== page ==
BWW Blog: Arts Managers and Where to Find Them
Do you know that feeling when you love the arts so much, but you don't really want to pursue them as a career, but you also don't want to let them go? Well, let me tell you something: Arts Management & Entrepreneurship is the major for you.
You may have read it on my first post, but I play the violin, and I also dance jazz ballet. However, I always knew I didn't want to be a professional artist. For many reasons but mainly because I am aware of the difficulties of the gig industry, especially coming from Brazil (a country that does not value the arts that much). I couldn't, however, make dance and music just a hobby in my life. I don't want to work on stage, or behind the curtains, but rather from a desk and behind a computer. Boring? Well, thankfully, I don't think so.
I started Business School in Brazil, in a dual degree program, meaning we have to take our senior year abroad in one of the partner universities and we get diplomas both from Brazil and from the country we choose. I could have decided to go to Spain, Ireland, Germany, or the US. Since freshman year, I was sure about going to Baldwin Wallace University in Ohio, mainly because of its well-known arts community. BW's Conservatory of Music is well renowned, and earlier this year, the University made it to Billboard's Top Music Business Schools for its Arts Management & Entrepreneurship program, and its upcoming Music Industry major. Although I'm at BW finishing my School of Business degree, I managed (with a lot of help from my advisors) to add Arts Management as a second major. It literally combines my education with my passion. What else could I ask for?
The program approaches how to manage various arts organizations, from dance studios to theatres, or as we like to say: "from Bach to Broadway." On our first Introduction to Arts Management class, we wrote on a whiteboard all the careers we could follow as Arts Managers, and I kid you not, it was over forty. Company managers, house managers. We can work at music festivals, museums, orchestras, recording studios, you name it! We all have different art interests varying from all styles of music, dance, theatre, and visual arts. AMG alumni are all over the country working in the entertainment industry.
Some of our classes are:
Principles and Practices of Arts Management,
Fundraising for the Arts,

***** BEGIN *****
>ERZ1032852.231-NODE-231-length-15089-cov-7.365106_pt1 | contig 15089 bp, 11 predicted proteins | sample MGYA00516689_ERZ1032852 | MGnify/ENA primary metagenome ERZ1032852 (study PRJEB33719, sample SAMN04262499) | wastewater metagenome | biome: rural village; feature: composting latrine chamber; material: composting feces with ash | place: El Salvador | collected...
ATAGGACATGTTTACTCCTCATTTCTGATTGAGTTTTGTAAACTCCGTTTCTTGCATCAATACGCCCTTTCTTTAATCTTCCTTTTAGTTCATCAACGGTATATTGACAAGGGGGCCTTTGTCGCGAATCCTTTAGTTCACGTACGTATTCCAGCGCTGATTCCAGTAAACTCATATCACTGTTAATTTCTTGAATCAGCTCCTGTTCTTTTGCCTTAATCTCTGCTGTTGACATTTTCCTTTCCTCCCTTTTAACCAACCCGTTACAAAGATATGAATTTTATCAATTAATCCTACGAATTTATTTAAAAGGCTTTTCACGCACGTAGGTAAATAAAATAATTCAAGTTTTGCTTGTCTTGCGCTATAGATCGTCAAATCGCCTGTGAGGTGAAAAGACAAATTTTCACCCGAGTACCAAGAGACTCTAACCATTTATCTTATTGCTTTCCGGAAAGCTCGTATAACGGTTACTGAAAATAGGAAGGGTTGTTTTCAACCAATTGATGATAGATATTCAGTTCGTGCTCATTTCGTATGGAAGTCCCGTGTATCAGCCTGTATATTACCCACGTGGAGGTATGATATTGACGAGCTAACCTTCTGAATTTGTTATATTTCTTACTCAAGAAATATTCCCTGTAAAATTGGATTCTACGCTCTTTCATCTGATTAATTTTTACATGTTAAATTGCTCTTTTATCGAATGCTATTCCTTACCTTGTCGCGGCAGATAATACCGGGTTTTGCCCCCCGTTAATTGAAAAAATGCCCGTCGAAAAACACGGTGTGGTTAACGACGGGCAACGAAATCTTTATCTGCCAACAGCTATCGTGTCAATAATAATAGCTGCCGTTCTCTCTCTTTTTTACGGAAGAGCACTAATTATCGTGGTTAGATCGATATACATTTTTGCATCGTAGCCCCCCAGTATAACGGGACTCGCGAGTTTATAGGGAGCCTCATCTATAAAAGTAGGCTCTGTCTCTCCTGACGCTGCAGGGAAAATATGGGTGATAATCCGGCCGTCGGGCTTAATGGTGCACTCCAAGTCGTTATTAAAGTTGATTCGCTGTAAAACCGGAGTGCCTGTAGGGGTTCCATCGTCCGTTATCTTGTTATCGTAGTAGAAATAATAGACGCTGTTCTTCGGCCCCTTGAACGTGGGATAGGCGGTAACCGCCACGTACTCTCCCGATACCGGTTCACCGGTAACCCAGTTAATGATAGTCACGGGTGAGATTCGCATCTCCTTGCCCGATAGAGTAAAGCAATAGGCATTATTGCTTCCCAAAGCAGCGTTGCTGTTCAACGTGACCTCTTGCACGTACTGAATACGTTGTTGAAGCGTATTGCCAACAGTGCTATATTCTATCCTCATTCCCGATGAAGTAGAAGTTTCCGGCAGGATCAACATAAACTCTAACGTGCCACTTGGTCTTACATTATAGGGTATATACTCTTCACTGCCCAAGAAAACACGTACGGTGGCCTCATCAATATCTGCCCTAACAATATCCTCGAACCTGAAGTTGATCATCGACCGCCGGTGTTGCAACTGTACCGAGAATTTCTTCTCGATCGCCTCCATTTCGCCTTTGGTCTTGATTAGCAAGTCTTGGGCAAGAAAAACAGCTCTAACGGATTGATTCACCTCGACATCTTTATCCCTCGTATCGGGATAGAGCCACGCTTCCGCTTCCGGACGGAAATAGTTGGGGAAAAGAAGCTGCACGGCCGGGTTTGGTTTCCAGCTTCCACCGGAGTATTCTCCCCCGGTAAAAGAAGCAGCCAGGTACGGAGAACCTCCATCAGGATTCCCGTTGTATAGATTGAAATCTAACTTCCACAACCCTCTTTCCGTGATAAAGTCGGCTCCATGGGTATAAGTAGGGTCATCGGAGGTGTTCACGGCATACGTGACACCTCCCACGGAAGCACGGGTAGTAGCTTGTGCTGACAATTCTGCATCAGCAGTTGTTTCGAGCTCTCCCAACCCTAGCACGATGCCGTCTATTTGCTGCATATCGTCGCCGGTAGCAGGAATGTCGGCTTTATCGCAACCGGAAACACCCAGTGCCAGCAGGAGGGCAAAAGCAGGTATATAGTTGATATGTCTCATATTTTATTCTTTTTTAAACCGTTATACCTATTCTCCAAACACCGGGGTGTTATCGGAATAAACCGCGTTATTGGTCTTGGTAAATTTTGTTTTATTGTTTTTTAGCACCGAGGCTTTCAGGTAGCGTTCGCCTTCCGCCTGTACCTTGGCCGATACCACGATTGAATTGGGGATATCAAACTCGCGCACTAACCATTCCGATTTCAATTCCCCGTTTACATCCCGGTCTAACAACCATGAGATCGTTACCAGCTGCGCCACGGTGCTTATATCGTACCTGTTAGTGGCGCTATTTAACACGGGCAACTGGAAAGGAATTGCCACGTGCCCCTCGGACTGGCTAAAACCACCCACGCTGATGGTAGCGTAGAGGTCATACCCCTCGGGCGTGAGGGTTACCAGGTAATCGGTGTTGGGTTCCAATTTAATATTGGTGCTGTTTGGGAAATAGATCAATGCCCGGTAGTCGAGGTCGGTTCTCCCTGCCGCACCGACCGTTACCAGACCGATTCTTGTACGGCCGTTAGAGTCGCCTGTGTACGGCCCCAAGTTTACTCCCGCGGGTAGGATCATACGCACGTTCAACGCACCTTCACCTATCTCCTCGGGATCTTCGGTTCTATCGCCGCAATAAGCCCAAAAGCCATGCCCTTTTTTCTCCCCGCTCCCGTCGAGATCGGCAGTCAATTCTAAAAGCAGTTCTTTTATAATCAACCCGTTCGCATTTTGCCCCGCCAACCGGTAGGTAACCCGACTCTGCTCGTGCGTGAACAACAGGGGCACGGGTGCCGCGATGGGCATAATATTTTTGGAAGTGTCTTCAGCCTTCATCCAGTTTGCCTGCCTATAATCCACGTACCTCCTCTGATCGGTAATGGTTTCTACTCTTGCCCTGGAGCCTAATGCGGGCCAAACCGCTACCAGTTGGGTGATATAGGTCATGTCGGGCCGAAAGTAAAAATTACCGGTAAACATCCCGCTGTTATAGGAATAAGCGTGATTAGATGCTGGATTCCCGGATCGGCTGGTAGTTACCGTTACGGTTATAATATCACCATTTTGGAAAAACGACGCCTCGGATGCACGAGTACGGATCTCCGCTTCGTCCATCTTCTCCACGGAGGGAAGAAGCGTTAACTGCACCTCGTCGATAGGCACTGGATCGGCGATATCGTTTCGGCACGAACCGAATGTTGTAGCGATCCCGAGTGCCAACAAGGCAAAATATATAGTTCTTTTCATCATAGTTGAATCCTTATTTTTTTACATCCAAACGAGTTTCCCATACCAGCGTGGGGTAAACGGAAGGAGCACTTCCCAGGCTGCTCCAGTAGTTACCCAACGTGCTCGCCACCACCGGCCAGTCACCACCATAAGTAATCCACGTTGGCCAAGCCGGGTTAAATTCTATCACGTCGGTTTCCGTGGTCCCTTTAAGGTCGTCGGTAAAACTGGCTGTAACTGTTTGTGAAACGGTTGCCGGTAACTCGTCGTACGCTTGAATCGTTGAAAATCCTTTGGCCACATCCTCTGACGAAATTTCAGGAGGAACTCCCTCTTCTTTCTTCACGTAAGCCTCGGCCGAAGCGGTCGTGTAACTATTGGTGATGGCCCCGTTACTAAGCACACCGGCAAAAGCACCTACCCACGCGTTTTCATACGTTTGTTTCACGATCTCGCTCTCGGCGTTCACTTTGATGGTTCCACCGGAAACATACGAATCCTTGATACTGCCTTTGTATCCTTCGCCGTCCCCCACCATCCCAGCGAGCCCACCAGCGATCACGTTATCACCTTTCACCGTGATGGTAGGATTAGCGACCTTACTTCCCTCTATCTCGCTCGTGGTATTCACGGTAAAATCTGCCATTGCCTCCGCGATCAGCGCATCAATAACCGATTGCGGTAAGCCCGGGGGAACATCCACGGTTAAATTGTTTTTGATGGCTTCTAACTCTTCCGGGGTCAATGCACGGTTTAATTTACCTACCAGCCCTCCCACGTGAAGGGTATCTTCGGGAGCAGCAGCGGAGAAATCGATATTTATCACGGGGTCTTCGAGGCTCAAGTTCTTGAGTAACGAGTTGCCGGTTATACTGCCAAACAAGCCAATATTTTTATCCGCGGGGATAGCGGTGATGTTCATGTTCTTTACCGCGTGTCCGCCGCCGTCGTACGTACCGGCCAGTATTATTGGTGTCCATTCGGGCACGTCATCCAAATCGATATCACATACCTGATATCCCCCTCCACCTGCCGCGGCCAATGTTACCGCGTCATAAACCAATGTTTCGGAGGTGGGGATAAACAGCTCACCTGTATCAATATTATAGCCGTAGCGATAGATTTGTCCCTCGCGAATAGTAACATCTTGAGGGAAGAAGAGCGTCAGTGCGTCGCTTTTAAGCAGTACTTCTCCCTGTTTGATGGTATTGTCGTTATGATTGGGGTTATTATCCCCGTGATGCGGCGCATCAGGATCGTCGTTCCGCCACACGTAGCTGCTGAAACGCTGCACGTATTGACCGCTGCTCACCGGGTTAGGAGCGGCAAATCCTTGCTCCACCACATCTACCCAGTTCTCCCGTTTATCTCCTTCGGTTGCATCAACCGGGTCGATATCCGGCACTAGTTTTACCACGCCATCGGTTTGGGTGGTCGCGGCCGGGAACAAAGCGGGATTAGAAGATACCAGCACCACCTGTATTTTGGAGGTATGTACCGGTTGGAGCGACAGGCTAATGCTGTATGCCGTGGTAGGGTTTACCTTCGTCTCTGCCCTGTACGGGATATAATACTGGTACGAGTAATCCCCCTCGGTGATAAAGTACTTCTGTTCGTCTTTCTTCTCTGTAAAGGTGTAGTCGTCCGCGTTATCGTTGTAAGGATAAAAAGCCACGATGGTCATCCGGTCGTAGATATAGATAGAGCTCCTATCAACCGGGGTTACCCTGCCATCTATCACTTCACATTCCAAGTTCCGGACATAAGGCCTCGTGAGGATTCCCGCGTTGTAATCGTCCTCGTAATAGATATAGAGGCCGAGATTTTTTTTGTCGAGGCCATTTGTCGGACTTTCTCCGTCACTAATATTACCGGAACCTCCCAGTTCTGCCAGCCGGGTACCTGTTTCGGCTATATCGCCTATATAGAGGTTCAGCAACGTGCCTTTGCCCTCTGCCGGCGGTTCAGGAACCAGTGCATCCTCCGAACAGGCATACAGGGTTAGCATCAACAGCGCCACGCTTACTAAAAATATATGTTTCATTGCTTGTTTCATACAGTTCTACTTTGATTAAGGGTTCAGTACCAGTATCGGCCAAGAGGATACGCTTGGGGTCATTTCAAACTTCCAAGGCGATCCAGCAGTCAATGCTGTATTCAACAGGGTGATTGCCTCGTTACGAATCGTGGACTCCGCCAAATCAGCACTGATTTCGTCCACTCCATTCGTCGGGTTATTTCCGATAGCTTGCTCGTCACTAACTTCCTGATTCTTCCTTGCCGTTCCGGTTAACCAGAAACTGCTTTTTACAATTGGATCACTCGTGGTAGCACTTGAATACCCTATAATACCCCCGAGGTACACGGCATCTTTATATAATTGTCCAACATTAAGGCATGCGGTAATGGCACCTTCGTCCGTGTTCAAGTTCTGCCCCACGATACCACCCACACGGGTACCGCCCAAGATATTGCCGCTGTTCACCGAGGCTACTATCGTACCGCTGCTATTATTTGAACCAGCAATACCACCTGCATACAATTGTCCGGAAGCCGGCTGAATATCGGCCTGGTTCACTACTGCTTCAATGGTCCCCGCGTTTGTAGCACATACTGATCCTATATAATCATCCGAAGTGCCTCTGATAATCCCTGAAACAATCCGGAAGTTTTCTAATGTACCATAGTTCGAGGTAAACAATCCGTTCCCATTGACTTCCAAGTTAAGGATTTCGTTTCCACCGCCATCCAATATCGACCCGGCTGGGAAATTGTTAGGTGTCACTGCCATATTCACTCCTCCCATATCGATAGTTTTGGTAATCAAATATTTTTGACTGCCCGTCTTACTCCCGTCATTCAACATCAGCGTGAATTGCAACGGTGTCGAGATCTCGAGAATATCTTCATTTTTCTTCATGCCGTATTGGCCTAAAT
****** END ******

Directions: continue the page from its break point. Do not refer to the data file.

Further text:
Marketing & Audience Development in Arts,
Financial Management of Arts Organizations
We also have to take classes from the School of Business and the Conservatory.
One of my favorite things about the Arts Management program at Baldwin Wallace is the Arts Management Association (AMA). It is a student organization that provides networking opportunities through luncheons with guest speakers, and a once-a-year networking trip to a major arts city. It gives students a chance to practice all that we learn from organizing fundraising events, to help manage art/music festivals, to producing musicals. And this year, I am especially excited about AMA because I got voted as Director of Marketing! It's another opportunity to combine both my majors and understand a little bit more about the marketing industry for the arts.
I have been given a chance to combine my majors in more than one project already! In Fall 2019, I was part of the producing team for the academic premiere of Kinky Boots, creating the marketing strategy for the show (I will tell you all about this experience on my next post). And during the spring semester of 2020, I participated in a marketing consulting project for Ingenuity Cleveland through the Baldwin Wallace Digital Marketing Clinic.
All these experiences I get to be a part of because of the Arts Management major and other campus' organizations such as the Digital Marketing Clinic are helping me build a solid and more specific resume, as well as enlarging my network of professionals in the business. My professional goal is to work for marketing agencies and create strategies and content for Broadway musicals. Being a fan first, I know the importance of connecting the show to the audience, and I want to make sure this is never left aside. As a famous character once said, "there's a million things I haven't done, but just you wait."